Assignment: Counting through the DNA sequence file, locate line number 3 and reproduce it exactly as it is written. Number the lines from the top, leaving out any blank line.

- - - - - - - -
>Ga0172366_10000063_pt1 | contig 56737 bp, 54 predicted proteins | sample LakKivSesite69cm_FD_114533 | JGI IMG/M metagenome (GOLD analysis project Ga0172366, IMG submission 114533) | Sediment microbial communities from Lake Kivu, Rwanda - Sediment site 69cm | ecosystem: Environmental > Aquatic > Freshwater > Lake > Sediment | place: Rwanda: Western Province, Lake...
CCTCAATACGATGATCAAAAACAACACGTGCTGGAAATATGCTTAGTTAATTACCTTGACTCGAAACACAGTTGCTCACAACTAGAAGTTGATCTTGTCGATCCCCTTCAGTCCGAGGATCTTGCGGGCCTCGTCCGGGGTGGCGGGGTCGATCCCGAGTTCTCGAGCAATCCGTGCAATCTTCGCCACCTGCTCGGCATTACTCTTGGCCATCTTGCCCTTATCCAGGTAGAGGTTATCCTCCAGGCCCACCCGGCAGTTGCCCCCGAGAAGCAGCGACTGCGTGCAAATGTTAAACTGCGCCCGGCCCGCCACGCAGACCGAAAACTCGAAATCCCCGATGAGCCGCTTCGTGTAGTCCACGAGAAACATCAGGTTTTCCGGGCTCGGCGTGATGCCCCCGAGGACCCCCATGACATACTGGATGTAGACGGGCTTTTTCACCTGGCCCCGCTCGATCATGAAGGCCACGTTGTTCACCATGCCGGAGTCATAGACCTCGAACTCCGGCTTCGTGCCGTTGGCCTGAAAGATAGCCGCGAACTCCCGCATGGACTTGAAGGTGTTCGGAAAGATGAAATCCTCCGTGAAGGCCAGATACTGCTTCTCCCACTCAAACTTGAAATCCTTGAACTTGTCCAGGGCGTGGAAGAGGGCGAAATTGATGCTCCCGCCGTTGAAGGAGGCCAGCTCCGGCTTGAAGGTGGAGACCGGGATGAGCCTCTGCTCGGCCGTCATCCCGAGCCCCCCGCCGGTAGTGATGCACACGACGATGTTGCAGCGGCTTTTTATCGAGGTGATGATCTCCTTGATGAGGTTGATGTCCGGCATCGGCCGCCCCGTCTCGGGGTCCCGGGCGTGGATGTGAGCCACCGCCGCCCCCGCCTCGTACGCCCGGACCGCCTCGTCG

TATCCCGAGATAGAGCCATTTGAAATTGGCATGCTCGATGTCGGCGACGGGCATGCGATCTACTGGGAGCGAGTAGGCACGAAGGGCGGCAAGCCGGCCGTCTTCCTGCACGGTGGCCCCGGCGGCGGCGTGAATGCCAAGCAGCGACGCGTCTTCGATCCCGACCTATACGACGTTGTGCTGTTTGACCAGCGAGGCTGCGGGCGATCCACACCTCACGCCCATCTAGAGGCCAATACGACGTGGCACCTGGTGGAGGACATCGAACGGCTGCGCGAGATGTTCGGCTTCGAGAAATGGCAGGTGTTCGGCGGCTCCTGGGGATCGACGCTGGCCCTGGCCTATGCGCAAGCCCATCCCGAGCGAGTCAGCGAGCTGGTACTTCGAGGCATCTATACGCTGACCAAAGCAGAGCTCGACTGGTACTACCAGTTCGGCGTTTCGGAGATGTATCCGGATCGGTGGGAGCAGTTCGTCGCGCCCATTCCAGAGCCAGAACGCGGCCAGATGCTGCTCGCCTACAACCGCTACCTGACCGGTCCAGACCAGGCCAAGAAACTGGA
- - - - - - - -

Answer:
TATCCCGAGATAGAGCCATTTGAAATTGGCATGCTCGATGTCGGCGACGGGCATGCGATCTACTGGGAGCGAGTAGGCACGAAGGGCGGCAAGCCGGCCGTCTTCCTGCACGGTGGCCCCGGCGGCGGCGTGAATGCCAAGCAGCGACGCGTCTTCGATCCCGACCTATACGACGTTGTGCTGTTTGACCAGCGAGGCTGCGGGCGATCCACACCTCACGCCCATCTAGAGGCCAATACGACGTGGCACCTGGTGGAGGACATCGAACGGCTGCGCGAGATGTTCGGCTTCGAGAAATGGCAGGTGTTCGGCGGCTCCTGGGGATCGACGCTGGCCCTGGCCTATGCGCAAGCCCATCCCGAGCGAGTCAGCGAGCTGGTACTTCGAGGCATCTATACGCTGACCAAAGCAGAGCTCGACTGGTACTACCAGTTCGGCGTTTCGGAGATGTATCCGGATCGGTGGGAGCAGTTCGTCGCGCCCATTCCAGAGCCAGAACGCGGCCAGATGCTGCTCGCCTACAACCGCTACCTGACCGGTCCAGACCAGGCCAAGAAACTGGA